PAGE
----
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Ueshiba Aikido e-Reflections
ISSN 1712-2341
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September 28, 2005

Learning technique is easy. Experiencing Aikido is different.

Reflection given to my students during class (27 Sept 2005)

I was recently asked how an Aikidoist would fare if faced with equally skillful martial artists from other disciplines. My first response was it depends, because in the first place an Aikidoist would not consciously and deliberately put him/herself in that position to test or prove anything. There is nothing to prove. But what about a roadside attack or during a robbery?

Since white belt, I have heard numerous discussions about the effectiveness of Aikido among fellow students in the changing room; speculating with "What if..." scenarios. These questions, no doubt, still occur amongst Aikido students today. What follows sometimes are students challenging each other in the Dojo. O Sensei reminds us that the Dojo is not a place to fight or challenge each other. The Dojo is a place of learning and growth - to improve technique and movement.

I have no doubts about Aikido's effectiveness. Not because I am an Aikido Sensei. Watching my Sensei and Hombu Dojo Senseis in action, and from my own daily personal practice experience I have no doubts. Understanding comes through personal unfoldment during consistent practice.

Aikido is budo. Although there is no competition, the potential to be deadly is there. As true budo, Aikido serves to resolve conflicts, not prolong them through flashy techniques and fighting to see who is better. Each technique ends decisively within seconds. There can be no testing, even among friends (from different martial arts), to see who is better because everyone would want to be victorious. And while Aikidoists train not to consciously hurt one's opponent, the friendly match will end up very deadly when each tries to prove that they are better than the others. Would an Aikidoist emerge from the rumble unscathed? It depends on the Aikidoist.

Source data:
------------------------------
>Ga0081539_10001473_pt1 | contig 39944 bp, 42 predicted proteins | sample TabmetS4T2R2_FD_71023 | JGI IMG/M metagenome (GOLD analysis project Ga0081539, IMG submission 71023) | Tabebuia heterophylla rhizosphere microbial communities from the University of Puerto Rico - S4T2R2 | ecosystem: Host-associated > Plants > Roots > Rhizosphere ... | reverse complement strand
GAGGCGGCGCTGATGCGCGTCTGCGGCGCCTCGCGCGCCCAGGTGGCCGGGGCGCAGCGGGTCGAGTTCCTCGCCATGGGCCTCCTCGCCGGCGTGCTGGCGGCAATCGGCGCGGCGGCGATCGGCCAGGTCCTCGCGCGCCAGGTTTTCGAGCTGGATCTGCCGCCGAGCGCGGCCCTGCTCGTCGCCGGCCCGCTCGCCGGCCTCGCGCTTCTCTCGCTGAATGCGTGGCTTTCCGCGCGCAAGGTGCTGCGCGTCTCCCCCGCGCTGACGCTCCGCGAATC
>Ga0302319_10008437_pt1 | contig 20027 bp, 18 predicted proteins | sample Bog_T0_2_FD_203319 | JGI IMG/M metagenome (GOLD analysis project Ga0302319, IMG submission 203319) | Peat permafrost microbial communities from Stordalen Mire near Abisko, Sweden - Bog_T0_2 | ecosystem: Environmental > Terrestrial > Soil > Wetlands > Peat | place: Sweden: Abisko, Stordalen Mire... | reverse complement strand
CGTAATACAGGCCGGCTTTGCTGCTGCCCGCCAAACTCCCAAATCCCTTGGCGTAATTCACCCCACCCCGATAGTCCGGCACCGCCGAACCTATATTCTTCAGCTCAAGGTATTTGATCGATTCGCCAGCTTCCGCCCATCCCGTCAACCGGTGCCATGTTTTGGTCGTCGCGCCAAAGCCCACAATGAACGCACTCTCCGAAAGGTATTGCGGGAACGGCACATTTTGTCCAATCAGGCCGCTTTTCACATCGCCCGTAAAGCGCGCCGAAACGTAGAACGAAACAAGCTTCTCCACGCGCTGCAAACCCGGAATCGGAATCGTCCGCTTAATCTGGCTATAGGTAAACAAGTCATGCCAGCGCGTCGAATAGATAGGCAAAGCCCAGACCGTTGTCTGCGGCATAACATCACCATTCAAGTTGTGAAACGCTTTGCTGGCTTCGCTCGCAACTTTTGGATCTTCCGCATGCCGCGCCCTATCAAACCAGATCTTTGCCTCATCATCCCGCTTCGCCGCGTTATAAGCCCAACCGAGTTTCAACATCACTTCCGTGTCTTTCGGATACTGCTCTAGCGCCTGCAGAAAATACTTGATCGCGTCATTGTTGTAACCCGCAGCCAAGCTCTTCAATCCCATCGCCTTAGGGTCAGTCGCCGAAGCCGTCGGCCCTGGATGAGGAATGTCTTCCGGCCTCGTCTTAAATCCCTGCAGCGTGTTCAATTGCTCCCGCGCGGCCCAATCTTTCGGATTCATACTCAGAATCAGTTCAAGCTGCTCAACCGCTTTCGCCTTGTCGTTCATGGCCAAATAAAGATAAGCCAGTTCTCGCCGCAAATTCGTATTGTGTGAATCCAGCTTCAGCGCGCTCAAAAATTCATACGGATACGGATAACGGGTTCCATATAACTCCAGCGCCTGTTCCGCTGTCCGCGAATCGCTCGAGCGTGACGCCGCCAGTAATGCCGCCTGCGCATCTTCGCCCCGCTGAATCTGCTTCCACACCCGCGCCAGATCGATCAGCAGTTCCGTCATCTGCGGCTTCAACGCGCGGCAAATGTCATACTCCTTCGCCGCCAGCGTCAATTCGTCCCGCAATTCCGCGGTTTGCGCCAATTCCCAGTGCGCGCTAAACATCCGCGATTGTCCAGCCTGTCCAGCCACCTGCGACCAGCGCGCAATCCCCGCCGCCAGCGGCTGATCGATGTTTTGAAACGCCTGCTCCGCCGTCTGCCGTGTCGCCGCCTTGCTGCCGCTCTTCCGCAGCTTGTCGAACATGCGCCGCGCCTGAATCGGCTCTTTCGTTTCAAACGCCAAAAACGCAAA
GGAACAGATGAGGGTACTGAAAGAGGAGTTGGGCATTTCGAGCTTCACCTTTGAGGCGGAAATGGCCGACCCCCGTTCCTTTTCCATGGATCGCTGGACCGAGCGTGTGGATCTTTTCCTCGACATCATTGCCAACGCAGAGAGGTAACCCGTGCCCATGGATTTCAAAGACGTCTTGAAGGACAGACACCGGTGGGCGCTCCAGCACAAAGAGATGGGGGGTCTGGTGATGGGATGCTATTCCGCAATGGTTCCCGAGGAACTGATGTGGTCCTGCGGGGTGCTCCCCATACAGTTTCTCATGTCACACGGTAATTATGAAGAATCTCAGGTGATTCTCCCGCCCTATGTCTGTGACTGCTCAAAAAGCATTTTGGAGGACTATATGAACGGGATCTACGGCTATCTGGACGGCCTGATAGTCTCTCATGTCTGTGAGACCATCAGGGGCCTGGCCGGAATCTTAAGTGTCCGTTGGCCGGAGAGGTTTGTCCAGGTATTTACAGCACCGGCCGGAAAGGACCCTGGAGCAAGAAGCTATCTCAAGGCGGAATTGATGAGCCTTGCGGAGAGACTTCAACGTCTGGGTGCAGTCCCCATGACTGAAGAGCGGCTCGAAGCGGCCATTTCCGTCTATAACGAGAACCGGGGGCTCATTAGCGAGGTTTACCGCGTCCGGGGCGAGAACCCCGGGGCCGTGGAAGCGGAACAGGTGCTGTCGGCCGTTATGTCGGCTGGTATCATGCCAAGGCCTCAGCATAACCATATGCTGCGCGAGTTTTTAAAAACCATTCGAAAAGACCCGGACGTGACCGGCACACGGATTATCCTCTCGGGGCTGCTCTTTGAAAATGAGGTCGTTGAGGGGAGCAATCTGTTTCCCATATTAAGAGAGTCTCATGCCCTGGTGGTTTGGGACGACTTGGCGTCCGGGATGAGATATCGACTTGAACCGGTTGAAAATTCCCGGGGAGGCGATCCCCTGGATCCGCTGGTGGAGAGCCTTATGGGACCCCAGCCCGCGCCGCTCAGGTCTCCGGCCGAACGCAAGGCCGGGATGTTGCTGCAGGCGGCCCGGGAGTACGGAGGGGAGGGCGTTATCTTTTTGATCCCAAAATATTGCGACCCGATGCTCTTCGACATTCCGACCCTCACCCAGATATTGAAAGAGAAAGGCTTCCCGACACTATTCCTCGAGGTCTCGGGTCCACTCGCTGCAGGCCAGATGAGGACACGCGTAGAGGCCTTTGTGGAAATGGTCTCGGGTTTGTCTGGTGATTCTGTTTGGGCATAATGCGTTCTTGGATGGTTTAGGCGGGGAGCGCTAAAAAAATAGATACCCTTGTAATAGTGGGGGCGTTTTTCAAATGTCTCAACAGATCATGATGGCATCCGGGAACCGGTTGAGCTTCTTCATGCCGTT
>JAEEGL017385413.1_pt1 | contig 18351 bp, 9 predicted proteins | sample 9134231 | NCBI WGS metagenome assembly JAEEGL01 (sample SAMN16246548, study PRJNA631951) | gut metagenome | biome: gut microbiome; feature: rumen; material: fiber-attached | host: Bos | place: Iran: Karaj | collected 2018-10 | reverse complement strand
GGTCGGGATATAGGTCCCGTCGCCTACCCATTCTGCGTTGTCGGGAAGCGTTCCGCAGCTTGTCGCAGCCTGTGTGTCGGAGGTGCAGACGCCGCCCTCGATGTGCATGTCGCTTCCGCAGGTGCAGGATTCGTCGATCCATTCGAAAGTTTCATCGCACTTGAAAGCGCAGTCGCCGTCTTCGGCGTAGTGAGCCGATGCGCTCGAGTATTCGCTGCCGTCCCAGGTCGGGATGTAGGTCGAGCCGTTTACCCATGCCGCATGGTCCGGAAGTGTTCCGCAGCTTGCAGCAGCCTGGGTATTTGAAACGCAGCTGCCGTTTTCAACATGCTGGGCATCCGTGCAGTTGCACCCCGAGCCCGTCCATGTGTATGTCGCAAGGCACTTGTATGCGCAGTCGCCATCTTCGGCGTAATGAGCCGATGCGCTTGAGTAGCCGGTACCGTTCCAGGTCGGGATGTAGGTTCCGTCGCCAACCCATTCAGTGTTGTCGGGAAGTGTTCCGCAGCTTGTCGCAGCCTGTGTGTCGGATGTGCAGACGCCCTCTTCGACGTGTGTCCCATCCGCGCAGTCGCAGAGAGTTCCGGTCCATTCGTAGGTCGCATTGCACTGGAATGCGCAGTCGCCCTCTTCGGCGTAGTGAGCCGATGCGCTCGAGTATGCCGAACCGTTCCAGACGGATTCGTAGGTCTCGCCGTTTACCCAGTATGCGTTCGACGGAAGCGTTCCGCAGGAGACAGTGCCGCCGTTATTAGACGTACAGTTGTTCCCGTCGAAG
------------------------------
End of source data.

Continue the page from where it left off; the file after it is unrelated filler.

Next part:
The question of effectiveness arises partly because Aikidoists learn proper Ukemi to protect themselves from getting hurt when techniques are applied. It all looks like a good pre-choreographed performance. I assure you, at higher grade levels, there is nothing pre-arranged in the application of techniques. As the picture above depicts, when a technique is applied at 100th of a second, Uke must fall freely or get hurt.

An unsolicited attack is a different matter. My sensei used to tell us that even a white belt in Aikido would be able to defend against an attack, provided he or she has consistently engaged in sincere, diligent practice. I echo the same sentiment. Keep practising the basic movements of Irimi and Tenkan with your whole body, and constantly review all the techniques you have learned and practised.

Daily Aikido practice prepares the student to function effectively in the present, when faced with an attack. My sensei Chang Shihan would say: it is always the attacker's way, not your way. Respond appropriately without anticipating or second guessing what may come. Let it come. All techniques and practice leads the Aikidoist to that point of "no thought". O Sensei described it with - there is only one 'sen' (initiative). In other words, an immediate intuitive response is just that: it happens when it happens... in the NOW.

I had a friend who was involved in what could have escalated to a bar fight. At the precise moment his attacker launched a vicious kick, he moved in Tenkan - turning away from the force of the kick. His attacker found himself airborne from the momentum of his kick, breaking his own arm and hurting his back when he landed on the floor - with both feet in the air.

All martial art techniques are effective. But there is a difference between being an effective killer and a student of Bushido. It is always a question of the quality of the student/practitioner. There is nothing to prove. Reflect on what you learn in the dojo. Visualise the techniques and start a journal.

It is similar to the metaphor about the car and the driver. Depending on the driver, the car may be transportation or a killing machine. Trying to prove that your car is faster and you are the better driver at high speeds always results in someone's death. Similarly, two people will look at a church ceiling and one will paint a biblical masterpiece while the other may just paint it sky-blue. All techniques are effective and can be learned. How techniques are applied, given a student's attitude, state of mind and daily practice, is a different matter.

See you in the Dojo.

In harmony,
Rafael Oei Sensei.
(© Copyright September 2005: Rafael Oei)

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